Ohio Tractor Trailer and Oil Tanker Collide, Cause Dangerous Explosion
Another Ohio Tractor Trailer Accident Involved A Dangerous Explosion After a tractor Trailer and Oil Tanker Collide On Ohio Roadway
An Ohio tractor trailer accident occurred when a tractor trailer collided with a Marathon Oil tanker on westbound U.S. Route 30. The crash resulted in an explosion where thick black plums of smoke were visible for miles surrounding the crash. The tractor-trailer driver was airlifted to an Akron hospital to treat his injuries. The Ohio State Highway Patrol did not indicate that any passengers or drivers in surrounding vehicles were injured by the explosion. [http://www.the-daily-record.com/local%20news/2014/08/04/tractor-trailer-tanker-collide-in-fiery-crash-on-west-u-s-route-30, August 2014]
According to Ohio State Highway Patrol, this was the second tractor-trailer accident in that area. In the first accident, a tractor trailer hit the rear of a passenger vehicle, which swerved off the road and hit the truck in the side. State Highway Patrol offices believe the first crash was responsible for causing the second, larger crash. After the initial accident, traffic slowed, which led to the second accident involving the tanker. The tanker was carrying 6,500 gallons of gasoline and 1,500 gallons of diesel fuel. The crash resulted in an immediate explosion.
The explosion was so large; New Pittsburg firefighters were unable to put out the fire. The fire spread to the road, median, and into a culvert 700 feet away from the crash. Eventually, fire department teams from Wooster Township, Jeromesville, Central Fire District, Clinton Township, Town and Country Fire District, Hayesville-Vermillion, Kidron, Wooster, and the Wayne County HAZMAT were able to put out the fire. The tanker driver sustained only minor injuries and was able to walk away from the crash. The truck driver, however, was ejected from his truck and was airlifted to a nearby hospital where he remains in critical condition.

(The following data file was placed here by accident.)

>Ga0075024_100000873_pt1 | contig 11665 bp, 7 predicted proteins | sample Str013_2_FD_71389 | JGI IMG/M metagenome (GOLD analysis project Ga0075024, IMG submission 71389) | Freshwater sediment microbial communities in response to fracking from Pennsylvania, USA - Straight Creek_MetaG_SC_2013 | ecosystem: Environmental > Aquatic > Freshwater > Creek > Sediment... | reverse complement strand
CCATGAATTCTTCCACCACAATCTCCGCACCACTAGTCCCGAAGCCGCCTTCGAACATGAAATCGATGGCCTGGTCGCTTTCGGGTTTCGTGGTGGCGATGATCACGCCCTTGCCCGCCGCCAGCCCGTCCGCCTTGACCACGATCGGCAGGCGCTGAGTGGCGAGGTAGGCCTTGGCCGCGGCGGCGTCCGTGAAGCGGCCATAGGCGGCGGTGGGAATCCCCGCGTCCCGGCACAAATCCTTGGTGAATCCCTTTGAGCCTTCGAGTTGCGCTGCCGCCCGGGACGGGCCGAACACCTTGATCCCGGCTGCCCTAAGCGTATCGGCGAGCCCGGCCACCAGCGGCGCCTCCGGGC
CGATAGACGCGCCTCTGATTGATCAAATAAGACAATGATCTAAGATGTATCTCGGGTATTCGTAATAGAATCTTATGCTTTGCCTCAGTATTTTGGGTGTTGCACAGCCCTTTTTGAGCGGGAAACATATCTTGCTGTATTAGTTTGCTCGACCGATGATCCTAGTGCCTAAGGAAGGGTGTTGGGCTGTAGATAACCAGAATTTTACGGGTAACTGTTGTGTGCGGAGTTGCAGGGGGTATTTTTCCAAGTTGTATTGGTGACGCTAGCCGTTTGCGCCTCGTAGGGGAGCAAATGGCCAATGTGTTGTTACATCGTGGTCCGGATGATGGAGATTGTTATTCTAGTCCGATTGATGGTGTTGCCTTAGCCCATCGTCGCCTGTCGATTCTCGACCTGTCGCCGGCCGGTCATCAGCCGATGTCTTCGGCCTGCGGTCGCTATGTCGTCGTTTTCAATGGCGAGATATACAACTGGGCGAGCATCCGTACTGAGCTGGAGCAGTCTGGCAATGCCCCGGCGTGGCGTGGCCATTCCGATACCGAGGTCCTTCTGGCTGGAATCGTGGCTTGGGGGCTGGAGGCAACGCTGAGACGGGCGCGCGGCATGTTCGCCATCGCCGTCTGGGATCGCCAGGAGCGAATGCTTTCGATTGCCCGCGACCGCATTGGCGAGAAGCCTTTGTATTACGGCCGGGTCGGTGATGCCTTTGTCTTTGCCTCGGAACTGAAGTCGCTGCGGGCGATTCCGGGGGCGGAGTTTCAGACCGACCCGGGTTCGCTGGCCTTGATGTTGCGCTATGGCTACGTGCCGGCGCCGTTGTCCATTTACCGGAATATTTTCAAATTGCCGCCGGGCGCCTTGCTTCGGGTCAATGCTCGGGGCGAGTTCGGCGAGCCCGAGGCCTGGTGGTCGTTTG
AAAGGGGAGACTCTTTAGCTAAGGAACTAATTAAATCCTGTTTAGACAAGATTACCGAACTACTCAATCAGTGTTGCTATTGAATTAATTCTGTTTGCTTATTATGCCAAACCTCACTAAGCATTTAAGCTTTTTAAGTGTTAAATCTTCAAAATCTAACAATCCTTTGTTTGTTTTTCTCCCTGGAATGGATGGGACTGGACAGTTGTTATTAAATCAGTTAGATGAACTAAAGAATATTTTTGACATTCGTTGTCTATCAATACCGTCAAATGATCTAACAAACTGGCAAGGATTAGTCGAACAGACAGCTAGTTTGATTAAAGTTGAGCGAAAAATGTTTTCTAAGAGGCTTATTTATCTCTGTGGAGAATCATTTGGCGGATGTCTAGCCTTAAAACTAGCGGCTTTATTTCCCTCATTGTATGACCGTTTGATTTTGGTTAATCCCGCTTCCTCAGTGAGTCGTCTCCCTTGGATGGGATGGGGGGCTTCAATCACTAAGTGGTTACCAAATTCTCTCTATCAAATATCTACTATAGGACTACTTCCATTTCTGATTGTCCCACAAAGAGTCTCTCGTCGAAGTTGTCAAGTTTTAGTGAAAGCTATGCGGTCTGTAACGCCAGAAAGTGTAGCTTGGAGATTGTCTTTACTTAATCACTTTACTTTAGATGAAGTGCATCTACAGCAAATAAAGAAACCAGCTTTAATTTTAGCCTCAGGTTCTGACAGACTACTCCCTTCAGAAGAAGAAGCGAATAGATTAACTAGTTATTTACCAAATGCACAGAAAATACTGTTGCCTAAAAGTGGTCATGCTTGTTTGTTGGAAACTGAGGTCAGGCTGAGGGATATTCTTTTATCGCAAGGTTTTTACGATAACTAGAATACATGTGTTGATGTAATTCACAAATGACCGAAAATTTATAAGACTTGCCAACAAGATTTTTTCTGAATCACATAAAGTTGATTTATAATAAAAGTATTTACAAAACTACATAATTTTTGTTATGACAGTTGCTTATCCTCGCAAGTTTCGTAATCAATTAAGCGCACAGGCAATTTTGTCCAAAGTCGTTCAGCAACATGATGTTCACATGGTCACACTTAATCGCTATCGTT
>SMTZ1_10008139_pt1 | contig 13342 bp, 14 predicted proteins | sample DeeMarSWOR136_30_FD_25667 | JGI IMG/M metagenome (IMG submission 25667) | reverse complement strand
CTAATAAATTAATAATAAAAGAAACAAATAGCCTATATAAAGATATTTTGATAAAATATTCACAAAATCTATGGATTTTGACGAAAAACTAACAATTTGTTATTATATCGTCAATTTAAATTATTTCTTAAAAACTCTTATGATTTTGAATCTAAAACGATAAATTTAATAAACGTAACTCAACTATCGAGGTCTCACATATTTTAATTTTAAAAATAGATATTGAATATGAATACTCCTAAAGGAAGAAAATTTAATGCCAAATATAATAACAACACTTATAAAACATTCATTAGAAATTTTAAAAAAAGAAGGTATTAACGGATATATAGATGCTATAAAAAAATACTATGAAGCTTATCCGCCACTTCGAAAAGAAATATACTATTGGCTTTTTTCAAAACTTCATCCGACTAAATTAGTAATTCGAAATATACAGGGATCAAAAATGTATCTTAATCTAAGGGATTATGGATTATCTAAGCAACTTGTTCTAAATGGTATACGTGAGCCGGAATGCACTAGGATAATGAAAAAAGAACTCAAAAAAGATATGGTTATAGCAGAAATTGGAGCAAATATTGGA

Data from the National Fire Protection Association shows that vehicle fires, although dangerous, are not extremely common. In 2012, there were 172,500 vehicle fires or explosions. As a comparison, the US Department of Transportation shows there were 5,584,000 total vehicle crashes in 2012, meaning that only about 2-3 percent of all vehicle crashes result in a fire or explosion. This particular tractor trailer crash caused an explosion because the tanker that the semi-truck driver hit was carrying fuel. The combination of impact, sparks, air, and fuel created the explosion, which had an effect on the surrounding area similar to a small bomb. According to the Ohio State Highway Patrol, drivers can avoid [http://www.nfpa.org/research/reports-and-statistics/vehicle-fires/highway-vehicle-fires, August, 2014] [http://www-nrd.nhtsa.dot.gov/Pubs/811856.pdf, August 2014]
According to Safety First Driving School, drivers can take precautions to ensure their cars do not explore while driving. The best preventive measure is to maintain the vehicle according to the manufacturer’s recommendation. The easiest way to prevent a fire after a crash is to turn off the engine. If smoke is seen coming out of the engine, pull over to the side of the road and exit the vehicle. Keep an eye out while driving for signs of slow traffic to avoid collisions which may lead to dangerous explosions or toxic spills.
[http://www.safety1stdriversed.com/2013/09/what-to-do-if-your-car-catches-fire/, August 2014]
The extreme damage to the road caused by the explosion has necessitated that the westbound side of the highway remain closed until the road can be repaired, which could take several weeks. Until then, Plain Township residents can expect delays while the road is repaired.